Say I'm hiking outdoors and I get a scrape. I've forgotten my first aid pack, or already used up the appropriate supplies. Is there anything in the wilderness I can use to sterilize and perhaps cover it?

4 Answers 4


There are many folk and wild remedies you could learn, depending on what you're carrying & where you're hiking. Some examples:

Honey will protect from infection.

Spider webs will stop bleeding (for small cuts).

Common plantain soothes burns, scrapes, etc. Chew it up to make a salve.

  • 1
    interesting. didnt know that spider webs stoped small cuts from bleeding...
    – mjrider
    Commented Jan 30, 2012 at 19:16
  • I don't know about you guys but the thought of putting a spider's web -- and potentially its eggs! -- in an open wound seems a little terrifying to me. Sounds like the beginning of a bad horror movie. Commented Jan 30, 2012 at 21:59
  • Spiders eggs are generally very obvious. It is easy to grab a chunk of web and stretch it over a small cut to pull the edges together.
    – Rory Alsop
    Commented Jan 30, 2012 at 22:59
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    Downvote for honey. Although there are some cautiously optimistic reports that honey has topical anti-bacterial properties, the special requirements for keeping wounds clean in the wilderness make it hard enough to manage infection without adding potential sources of infection - or potential traps for infection since it may be difficult to thoroughly clean and sterilize the wound in the first place. Recommending people squirt a honey-bear in their wounds in a back-country setting is potentially dangerous. Best is to irrigate with clean water and try to keep the wound protected / clean.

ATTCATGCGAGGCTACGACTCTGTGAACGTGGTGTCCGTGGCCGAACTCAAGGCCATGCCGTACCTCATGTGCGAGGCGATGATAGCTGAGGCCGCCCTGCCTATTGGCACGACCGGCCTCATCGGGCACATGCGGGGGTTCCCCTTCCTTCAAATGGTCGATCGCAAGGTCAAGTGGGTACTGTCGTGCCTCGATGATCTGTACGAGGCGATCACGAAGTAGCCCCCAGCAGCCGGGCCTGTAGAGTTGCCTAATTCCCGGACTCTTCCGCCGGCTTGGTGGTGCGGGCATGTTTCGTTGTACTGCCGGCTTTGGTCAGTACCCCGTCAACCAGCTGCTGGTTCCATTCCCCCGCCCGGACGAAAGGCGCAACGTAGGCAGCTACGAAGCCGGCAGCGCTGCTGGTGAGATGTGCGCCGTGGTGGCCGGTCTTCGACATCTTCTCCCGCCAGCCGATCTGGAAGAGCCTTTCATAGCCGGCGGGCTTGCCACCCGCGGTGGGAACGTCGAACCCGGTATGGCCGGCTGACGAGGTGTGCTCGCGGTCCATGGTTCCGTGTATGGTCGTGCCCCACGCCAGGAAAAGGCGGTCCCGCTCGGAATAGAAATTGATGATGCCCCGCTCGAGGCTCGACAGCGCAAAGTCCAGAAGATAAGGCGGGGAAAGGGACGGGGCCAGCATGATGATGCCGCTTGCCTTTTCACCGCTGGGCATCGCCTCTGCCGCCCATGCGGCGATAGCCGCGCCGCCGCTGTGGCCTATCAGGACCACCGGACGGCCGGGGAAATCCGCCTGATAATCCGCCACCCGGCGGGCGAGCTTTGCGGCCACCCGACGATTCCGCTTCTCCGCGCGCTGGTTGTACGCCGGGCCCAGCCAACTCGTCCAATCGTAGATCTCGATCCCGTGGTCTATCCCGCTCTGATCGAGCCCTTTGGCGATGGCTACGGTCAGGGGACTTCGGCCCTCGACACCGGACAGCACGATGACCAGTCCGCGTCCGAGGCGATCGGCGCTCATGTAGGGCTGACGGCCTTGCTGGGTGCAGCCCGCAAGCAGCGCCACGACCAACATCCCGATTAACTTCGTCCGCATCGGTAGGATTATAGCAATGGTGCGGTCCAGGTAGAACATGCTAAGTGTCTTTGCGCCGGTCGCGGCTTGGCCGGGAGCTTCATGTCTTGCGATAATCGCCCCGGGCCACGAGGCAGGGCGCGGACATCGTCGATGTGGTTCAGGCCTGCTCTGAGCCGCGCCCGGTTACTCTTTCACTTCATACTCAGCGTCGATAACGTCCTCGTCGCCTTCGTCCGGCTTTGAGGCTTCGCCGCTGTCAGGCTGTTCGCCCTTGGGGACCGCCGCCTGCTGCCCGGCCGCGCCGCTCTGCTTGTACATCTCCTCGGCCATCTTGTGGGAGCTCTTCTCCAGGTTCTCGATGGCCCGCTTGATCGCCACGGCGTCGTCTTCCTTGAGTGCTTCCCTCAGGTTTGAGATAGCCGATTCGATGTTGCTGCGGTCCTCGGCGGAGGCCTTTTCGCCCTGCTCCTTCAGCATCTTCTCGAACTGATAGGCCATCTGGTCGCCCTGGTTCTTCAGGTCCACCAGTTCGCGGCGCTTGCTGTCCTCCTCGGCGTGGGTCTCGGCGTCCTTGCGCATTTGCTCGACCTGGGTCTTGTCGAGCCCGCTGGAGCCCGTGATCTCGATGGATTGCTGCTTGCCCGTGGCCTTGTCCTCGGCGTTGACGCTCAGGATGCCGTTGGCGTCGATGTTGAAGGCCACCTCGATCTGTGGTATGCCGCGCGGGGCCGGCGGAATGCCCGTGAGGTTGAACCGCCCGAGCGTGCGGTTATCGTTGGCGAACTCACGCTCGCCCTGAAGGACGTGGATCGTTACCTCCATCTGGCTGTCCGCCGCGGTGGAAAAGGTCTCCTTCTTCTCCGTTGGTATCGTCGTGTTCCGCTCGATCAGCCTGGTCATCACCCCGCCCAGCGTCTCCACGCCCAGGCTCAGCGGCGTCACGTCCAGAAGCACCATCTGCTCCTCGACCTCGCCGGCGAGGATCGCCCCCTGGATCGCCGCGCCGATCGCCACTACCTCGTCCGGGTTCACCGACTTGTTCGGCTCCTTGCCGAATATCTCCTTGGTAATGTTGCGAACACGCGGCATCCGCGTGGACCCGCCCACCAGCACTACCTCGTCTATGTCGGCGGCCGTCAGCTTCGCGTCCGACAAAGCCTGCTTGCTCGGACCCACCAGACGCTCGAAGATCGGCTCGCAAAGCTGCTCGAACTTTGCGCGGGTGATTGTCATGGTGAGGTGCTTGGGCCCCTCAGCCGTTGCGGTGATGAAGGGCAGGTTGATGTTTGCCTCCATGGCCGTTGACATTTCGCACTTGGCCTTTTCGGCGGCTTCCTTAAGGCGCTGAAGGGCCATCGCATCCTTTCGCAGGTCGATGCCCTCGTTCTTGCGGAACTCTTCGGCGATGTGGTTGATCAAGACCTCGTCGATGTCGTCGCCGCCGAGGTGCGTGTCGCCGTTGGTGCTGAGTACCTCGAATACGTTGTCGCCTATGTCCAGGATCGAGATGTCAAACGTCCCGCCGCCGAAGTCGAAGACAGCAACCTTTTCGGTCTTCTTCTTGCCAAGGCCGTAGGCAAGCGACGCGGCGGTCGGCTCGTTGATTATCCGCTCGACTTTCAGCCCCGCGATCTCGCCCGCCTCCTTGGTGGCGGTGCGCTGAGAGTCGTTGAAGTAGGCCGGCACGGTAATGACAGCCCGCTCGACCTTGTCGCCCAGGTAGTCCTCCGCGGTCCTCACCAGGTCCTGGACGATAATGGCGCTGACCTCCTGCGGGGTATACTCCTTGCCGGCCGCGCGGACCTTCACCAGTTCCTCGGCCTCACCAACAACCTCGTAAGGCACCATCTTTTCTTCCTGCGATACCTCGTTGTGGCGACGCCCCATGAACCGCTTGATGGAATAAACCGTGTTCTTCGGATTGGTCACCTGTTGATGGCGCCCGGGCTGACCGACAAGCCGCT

– Lost
    Commented Feb 5, 2012 at 3:51
  • @LBell: You may be right, and I can't authoritatively argue with you. If you need medical science to tell you what remedies to use, then go look at their results. If you are interested in these and other folk or wild remedies, I recommend doing further research, especially studying with local alternative healers, herbalists, and nature nuts.
    – Jay Bazuzi
    Commented Feb 5, 2012 at 6:58

Wilderness medicine protocols taught by the major Wilderness First Aid / First Responder training companies (and subsequently adopted by most outdoor organizations) are fairly standard and quite clear about wound management in the back-country.

The standard accepted practice for treating a wound is:

  • stop the bleeding - usually possible via direct pressure
  • clean the wound as best as possible through high-pressure irrigation with clean (ie drinking safe) water using an irrigating syringe or a squeeze bottle
  • remove any small bits of debris (assuming you are dealing with a scrape - removing impaled objects is not in the scope of this question or answer (hint: don't unless indicated otherwise))
  • prevent more dirt / potential sources for infection from entering the wound.

Simple, straight forward. And you can do it without any specialized medical kit.

All bandages provide you is a sterile method for doing the last - but in lieu of sterile dressing, any clean barrier from dirt will do. (ie, a clean shirt)